I think they're more fun.
  85. I think they can more easily help us
    see our shared humanness.
  86. Sometimes that takes the form
    of a short story,
  87. sometimes that takes the form of
    a cute book of illustrations, for example.
  88. And sometimes that takes the form
  89. of a silly joke
    that I'll throw on the internet.
  90. For example, a few months ago,
    I posted this app idea
  91. for a dog-walking service
  92. where a dog shows up at your door
    and you have to get out of the house
  93. and go for a walk.
  94. (Laughter)

  95. If there are app developers
    in the audience,

  96. please find me after the talk.
  97. Or, I like to share every time
    I feel anxious about sending an email.

  98. When I sign my emails "Best,"
  99. it's short for "I am trying my best,"
  100. which is short for "Please don't hate me,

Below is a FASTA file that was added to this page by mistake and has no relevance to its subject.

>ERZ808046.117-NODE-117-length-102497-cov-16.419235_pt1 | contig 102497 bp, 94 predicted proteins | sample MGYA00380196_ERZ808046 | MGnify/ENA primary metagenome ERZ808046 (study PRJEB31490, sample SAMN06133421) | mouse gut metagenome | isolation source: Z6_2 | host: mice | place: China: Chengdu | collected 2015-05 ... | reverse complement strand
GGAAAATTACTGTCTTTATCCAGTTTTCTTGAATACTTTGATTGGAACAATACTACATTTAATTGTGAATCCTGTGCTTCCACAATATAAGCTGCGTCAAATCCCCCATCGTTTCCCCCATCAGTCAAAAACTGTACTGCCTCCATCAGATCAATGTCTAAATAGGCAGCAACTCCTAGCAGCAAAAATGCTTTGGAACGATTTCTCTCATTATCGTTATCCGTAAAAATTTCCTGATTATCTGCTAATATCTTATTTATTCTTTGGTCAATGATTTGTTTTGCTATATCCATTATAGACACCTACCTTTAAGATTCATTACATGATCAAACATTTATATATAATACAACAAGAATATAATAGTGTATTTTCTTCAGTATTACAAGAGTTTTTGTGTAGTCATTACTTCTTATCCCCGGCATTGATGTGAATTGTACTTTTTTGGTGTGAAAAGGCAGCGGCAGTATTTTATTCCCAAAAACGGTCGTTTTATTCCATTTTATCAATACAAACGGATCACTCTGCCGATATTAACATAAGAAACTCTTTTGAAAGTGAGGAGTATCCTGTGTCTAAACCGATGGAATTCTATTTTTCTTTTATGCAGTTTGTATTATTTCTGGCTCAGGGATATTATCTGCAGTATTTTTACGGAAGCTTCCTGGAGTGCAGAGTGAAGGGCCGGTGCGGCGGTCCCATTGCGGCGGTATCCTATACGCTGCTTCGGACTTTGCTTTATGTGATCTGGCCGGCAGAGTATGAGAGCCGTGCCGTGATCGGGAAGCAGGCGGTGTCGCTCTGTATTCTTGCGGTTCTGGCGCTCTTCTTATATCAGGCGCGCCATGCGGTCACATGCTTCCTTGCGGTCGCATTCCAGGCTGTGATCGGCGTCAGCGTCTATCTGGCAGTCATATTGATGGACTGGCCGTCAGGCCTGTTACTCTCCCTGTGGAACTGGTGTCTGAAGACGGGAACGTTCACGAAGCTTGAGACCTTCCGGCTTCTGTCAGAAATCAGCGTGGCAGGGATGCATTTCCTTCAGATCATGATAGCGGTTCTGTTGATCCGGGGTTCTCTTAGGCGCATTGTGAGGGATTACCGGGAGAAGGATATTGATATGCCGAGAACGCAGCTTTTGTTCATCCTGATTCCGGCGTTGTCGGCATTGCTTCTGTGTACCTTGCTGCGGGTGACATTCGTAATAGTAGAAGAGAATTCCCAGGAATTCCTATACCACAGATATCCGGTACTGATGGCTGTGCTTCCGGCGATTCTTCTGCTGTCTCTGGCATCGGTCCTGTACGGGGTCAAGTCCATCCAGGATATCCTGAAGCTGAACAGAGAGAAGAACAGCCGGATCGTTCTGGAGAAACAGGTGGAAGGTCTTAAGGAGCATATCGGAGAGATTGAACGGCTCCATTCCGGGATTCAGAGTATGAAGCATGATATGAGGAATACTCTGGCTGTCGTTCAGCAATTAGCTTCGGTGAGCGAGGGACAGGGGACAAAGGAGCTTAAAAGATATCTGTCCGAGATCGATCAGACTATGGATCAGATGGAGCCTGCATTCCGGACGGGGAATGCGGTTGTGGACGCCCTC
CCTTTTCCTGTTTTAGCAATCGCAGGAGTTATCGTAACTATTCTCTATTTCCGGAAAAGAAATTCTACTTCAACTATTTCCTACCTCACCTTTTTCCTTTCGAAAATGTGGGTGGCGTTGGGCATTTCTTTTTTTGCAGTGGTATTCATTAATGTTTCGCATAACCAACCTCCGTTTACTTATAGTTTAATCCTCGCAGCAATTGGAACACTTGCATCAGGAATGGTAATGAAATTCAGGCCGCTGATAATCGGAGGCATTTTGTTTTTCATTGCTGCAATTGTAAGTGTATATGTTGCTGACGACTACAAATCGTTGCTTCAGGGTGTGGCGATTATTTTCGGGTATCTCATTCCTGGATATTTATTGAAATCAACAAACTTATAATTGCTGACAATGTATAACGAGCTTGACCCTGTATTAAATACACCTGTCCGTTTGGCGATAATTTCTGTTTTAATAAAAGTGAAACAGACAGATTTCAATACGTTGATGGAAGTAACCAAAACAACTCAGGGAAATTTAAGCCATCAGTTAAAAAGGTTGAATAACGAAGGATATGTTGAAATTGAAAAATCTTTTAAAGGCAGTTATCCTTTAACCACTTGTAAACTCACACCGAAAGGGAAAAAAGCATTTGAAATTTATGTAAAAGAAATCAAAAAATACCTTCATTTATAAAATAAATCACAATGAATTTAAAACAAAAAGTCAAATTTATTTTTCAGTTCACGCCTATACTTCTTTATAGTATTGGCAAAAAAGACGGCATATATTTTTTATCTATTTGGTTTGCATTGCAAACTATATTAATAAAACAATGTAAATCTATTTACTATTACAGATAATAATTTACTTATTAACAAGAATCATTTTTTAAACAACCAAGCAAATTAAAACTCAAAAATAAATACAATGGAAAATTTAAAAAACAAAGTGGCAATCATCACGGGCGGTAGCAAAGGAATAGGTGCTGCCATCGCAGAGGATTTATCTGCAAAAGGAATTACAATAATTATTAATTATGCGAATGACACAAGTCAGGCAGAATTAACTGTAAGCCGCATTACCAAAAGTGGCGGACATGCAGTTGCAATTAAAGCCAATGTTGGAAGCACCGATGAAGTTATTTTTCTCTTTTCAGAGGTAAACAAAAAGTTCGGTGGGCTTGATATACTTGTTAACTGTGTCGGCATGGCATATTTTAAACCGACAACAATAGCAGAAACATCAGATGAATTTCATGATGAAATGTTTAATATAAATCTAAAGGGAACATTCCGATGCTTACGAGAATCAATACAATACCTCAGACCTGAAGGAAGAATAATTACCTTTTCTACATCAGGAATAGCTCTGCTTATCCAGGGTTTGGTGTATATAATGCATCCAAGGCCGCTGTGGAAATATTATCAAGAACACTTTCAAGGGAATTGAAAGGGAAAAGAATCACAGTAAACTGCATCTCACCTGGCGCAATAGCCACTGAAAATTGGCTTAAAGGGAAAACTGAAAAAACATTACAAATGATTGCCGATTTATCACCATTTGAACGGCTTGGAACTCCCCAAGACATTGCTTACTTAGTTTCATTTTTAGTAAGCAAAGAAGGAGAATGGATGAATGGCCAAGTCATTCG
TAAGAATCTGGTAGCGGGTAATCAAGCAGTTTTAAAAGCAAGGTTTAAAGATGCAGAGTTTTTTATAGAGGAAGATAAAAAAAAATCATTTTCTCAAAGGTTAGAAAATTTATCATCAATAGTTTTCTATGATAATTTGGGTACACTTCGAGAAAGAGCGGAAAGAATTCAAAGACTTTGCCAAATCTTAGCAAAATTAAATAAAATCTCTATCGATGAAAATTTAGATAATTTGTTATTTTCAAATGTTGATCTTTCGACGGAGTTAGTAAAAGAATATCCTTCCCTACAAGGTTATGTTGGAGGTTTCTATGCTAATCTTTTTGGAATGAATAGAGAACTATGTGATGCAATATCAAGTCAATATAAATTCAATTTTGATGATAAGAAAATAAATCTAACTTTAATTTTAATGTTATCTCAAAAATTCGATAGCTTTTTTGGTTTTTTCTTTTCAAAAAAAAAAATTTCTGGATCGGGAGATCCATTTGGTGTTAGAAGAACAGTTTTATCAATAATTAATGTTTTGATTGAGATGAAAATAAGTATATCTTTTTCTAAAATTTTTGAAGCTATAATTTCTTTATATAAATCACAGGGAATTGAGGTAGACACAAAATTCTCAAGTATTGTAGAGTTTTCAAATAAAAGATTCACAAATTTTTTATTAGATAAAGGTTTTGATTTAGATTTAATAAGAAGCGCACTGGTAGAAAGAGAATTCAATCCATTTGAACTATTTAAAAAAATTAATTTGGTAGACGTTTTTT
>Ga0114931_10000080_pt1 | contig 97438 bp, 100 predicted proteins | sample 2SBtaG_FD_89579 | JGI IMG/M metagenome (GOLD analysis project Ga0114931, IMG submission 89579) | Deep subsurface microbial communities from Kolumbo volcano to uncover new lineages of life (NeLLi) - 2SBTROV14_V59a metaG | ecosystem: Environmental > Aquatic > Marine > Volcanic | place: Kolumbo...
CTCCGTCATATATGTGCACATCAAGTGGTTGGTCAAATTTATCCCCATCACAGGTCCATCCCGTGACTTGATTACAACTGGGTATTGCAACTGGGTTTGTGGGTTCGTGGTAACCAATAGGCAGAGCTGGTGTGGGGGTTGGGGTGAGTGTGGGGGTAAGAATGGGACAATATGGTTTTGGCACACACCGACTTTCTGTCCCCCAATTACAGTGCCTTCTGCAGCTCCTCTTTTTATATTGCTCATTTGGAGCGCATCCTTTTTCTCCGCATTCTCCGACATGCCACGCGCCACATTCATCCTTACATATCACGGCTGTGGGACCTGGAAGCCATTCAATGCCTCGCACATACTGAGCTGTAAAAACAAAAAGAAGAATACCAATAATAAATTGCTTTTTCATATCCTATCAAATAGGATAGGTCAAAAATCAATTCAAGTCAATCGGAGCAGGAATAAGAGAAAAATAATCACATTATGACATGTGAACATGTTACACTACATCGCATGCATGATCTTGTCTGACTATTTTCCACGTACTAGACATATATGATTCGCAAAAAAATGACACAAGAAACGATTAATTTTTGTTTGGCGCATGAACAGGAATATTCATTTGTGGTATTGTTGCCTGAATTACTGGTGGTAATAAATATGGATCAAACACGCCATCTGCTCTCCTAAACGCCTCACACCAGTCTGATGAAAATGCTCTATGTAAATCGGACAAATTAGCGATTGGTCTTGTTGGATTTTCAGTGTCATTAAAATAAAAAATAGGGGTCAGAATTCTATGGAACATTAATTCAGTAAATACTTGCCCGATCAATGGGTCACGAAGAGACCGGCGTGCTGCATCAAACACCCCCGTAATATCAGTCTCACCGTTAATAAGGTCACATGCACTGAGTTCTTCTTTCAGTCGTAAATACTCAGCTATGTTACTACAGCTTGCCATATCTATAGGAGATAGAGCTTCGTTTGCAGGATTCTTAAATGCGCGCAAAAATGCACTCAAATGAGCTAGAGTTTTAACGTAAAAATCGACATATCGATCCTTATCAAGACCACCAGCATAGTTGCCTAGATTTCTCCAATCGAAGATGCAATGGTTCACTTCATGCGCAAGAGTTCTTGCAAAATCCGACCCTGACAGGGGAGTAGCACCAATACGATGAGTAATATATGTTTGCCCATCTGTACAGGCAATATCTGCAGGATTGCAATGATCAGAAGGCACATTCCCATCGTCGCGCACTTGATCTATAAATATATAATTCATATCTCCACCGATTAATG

I promise I'm trying my best!"
  101. Or my answer to the classic icebreaker,

  102. if I could have dinner with anyone,
    dead or alive, I would.
  103. I am very lonely.
  104. (Laughter)

  105. And I find that when
    I post things like these online,

  106. the reaction is very similar.
  107. People come together to share a laugh,
  108. to share in that feeling,
  109. and then to disburse just as quickly.
  110. (Laughter)

  111. Yes, leaving me once again alone.

  112. But I think sometimes these
    little gatherings can be quite meaningful.
  113. For example, when I graduated
    from architecture school

  114. and I moved to Cambridge,
  115. I posted this question:
  116. "How many people in your life
    have you already had
  117. your last conversation with?"
  118. And I was thinking about
    my own friends who had moved away
  119. to different cities
    and different countries, even,
  120. and how hard it would be
    for me to keep in touch with them.
  121. But other people started replying
    and sharing their own experiences.
  122. Somebody talked about a family member
    they had a falling out with.
  123. Someone talked about a loved one
    who had passed away
  124. quickly and unexpectedly.
  125. Someone else talked
    about their friends from school
  126. who had moved away as well.
  127. But then something really nice
    started happening.
  128. Instead of just replying to me,
  129. people started replying to each other,
  130. and they started to talk to each other